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Scanf and non-standard input format [Tutorial for beginners]

Reading Integers until End of file:

int a[110];
for(i = 0; scanf("%d", &a[i])!=EOF; i++);
Because scanf will return the total number of input successfully scanned.

Reading date

int day, month, year;
scanf("%d/%d/%d", &month, &day, &year);
Helps when input is of format

Read Binary string

char str[20];
scanf("%[01]s", str);
printf("%s\n", str);
%[01]s – Read only if you see 0’s and 1’s. Shorthand for matching characters in the seq [01] can also be extended for decimals using %[0-9]s. Similarly, %[abc]s – Read only if you see a, b, c. [...] read till these characters are found. [^...] read until these characters are not found.
char s[110];
scanf(“%[^\n]s”, s);
Here,we have [^\n]. The not operator (^) is used on the character \n, causes scanf to read everything but the character \n – which is automatically added when you press return after entering input.

Read but donot store. (use * assignment suppression character)

scanf("%d %*s %d", &a, &b);
The above segment can be used to read date format and do not store the month if the format is dd month yyyy (06 Jan 2018).Read the desired input, but do not store.

To read char

char c;
scanf("%*[ \t\n]%c",&c);
scanf(“%2d”, &x);
In this example we have, a number located between the % and d which in this case is 2. The number determines the number of integers our variable input (of integer type) will read. So if the input was “3222”, our variable would only read “32”.

End of File

while (scanf() != EOF){
   //do something

Example from CP1

Take this problem with a non-standard input format: the first line of input is an integer N. This is followed by N lines, each starting with the character ‘0’, followed by a dot ‘.’, then followed by an unknown number of digits (up to 100 digits), and finally terminated with three dots ‘...’.


One possible solution is as follows.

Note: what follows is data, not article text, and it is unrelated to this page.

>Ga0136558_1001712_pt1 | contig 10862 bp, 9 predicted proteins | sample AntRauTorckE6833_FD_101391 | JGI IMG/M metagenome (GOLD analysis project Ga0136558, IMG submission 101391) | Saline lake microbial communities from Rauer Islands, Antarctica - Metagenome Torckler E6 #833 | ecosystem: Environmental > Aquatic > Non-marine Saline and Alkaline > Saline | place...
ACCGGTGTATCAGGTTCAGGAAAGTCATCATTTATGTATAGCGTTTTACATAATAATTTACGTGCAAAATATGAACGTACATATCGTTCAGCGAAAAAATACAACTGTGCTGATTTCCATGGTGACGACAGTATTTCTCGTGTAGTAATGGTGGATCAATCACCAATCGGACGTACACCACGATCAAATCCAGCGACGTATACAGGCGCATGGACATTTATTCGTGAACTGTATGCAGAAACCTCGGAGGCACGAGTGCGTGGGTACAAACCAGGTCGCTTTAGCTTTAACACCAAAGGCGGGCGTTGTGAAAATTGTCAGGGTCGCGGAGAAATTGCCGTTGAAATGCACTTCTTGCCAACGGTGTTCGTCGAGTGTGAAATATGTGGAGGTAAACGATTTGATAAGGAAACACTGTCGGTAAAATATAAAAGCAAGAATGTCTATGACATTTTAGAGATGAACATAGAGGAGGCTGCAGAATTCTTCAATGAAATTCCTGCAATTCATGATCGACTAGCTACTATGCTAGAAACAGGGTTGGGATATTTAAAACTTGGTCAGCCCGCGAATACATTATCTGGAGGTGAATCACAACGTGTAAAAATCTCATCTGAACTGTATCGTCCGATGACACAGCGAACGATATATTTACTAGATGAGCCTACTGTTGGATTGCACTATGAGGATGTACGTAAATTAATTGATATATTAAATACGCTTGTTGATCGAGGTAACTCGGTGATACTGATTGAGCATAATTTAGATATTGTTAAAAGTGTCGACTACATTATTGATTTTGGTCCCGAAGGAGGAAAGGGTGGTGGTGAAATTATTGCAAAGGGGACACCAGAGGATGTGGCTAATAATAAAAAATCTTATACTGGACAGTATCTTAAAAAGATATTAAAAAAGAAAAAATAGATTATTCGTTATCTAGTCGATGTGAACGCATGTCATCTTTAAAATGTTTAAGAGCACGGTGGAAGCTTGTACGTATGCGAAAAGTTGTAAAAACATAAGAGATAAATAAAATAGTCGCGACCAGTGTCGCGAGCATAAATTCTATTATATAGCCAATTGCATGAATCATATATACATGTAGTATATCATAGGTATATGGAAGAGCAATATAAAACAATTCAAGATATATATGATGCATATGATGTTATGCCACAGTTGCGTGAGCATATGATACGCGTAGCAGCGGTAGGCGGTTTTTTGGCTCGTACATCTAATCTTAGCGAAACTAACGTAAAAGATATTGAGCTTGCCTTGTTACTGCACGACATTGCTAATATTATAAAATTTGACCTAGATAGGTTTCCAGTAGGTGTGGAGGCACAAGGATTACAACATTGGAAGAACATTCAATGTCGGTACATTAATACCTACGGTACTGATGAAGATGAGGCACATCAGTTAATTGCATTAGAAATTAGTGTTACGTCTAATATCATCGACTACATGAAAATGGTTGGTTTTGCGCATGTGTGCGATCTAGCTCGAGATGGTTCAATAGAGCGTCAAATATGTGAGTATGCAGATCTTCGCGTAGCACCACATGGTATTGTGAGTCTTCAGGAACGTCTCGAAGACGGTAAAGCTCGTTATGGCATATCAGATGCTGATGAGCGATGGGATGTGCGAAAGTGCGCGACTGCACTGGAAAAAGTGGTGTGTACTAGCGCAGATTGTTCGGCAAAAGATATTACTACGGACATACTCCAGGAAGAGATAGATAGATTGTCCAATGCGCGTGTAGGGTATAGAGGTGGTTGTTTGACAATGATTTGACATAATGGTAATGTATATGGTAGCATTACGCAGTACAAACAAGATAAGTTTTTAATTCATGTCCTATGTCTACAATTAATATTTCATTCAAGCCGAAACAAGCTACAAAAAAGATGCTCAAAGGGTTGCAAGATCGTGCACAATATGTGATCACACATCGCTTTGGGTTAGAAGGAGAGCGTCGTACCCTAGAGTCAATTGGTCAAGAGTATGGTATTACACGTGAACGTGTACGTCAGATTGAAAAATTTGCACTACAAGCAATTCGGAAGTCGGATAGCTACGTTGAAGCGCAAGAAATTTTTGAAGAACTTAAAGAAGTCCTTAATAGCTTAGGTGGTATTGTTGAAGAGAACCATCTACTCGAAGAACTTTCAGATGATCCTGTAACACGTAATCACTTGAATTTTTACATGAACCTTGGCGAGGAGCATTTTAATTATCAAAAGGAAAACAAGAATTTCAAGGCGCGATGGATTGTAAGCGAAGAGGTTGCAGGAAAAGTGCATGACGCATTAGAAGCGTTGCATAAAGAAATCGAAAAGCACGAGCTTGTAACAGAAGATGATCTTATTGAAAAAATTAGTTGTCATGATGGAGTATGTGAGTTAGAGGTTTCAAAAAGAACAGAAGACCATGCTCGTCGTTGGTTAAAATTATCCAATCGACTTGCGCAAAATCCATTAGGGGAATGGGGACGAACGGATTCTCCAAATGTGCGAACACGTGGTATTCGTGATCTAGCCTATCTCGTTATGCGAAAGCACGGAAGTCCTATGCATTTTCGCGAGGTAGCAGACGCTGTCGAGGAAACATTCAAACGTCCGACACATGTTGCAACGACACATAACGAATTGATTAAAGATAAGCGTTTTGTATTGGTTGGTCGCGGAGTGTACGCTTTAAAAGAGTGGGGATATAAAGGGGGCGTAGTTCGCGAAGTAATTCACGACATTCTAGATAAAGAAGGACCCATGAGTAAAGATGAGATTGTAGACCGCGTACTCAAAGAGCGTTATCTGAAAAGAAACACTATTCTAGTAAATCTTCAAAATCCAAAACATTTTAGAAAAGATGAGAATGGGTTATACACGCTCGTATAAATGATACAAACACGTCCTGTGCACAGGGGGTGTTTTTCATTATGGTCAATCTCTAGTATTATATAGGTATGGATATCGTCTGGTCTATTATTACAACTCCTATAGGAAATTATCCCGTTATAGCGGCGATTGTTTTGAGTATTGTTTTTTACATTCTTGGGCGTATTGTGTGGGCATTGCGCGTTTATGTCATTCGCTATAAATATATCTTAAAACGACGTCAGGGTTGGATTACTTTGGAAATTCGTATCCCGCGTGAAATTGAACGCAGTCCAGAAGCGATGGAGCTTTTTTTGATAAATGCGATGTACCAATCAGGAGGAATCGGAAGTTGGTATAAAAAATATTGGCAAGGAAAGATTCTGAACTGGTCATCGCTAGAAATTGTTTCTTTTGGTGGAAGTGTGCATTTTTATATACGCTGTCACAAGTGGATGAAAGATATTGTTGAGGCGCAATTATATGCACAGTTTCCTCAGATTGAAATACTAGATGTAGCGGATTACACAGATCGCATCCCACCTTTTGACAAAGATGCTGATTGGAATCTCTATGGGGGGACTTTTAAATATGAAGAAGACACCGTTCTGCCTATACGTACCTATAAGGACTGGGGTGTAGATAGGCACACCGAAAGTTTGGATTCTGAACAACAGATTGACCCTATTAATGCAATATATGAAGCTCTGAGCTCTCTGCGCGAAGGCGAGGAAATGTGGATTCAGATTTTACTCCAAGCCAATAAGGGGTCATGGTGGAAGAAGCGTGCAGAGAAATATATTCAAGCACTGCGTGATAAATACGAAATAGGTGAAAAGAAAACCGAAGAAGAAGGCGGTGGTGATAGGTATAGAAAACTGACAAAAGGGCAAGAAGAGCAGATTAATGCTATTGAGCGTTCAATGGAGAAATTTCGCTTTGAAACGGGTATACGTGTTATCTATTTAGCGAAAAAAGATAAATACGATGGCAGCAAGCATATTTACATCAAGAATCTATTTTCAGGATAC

#include <cstdio>
using namespace std;

int N;         // using global variables in contests can be a good strategy
char x[110];  // make it a habit to set array size a bit larger than needed

int main() {
  scanf("%d\n", &N);
  while (N--) {                  // we simply loop from N, N-1, N-2, ..., 0
    scanf("0.%[0-9]...\n", &x);   // `&' is optional when x is a char array
                         // note: if you are surprised with the trick above,
                      // please check scanf details in
    printf("the digits are 0.%s\n", x);
} } // return 0;
Please feel free to add more in comments. Thank you for reading. Learn and let learn.

Scanf with search sets

We used hyphen in format string: dd-mm-yyyy
If we want more than one option: hyphen or slash: - or / then use search set %[-/]
Store the search string in a character variable
#include <stdio.h>
void main()
    int date, month, year;
    char separator[2];
    printf("Input the date:");
    scanf("%d%[-/]%d%[-/]%d", &date, separator, &month, separator,&year);
    printf("Date: %d\n", date);
    printf("Month: %d\n", month);
    printf("Year: %d\n", year);
Input the date:31-12-2013
Date: 31
Month: 12
Year: 2013
*** another input ***
Input the date:14/1/2014
Date: 14
Month: 1
Year: 2014
*** another input ***
Input the date:26/2-2014
Date: 26
Month: 2
Year: 2014
The more simplified version using the above-mentioned assignment suppression operator.
scanf("%d%*[-/]%d%*[-/]%d", &date, &month, &year);

More Info:

That the terminal is line-buffered means that it submits input to the program when a newline character is encountered. It is usually more efficient to submit blocks of data instead of one character at a time. It also offers the user a chance to edit the line before pressing enter.



You are given a String Rectangle consists of four integers separated by single spaces, with no additional spaces in the string. The first two integers are the window coordinates of the top left pixel in the given rectangle, and the last two integers are the window coordinates of its bottom right pixel.
     string rectangle;
     istringstream ss(rectangle); 
     int x1,y1,x2,y2; 
     ss >> y1 >> x1 >> y2 >> x2;
Thank you


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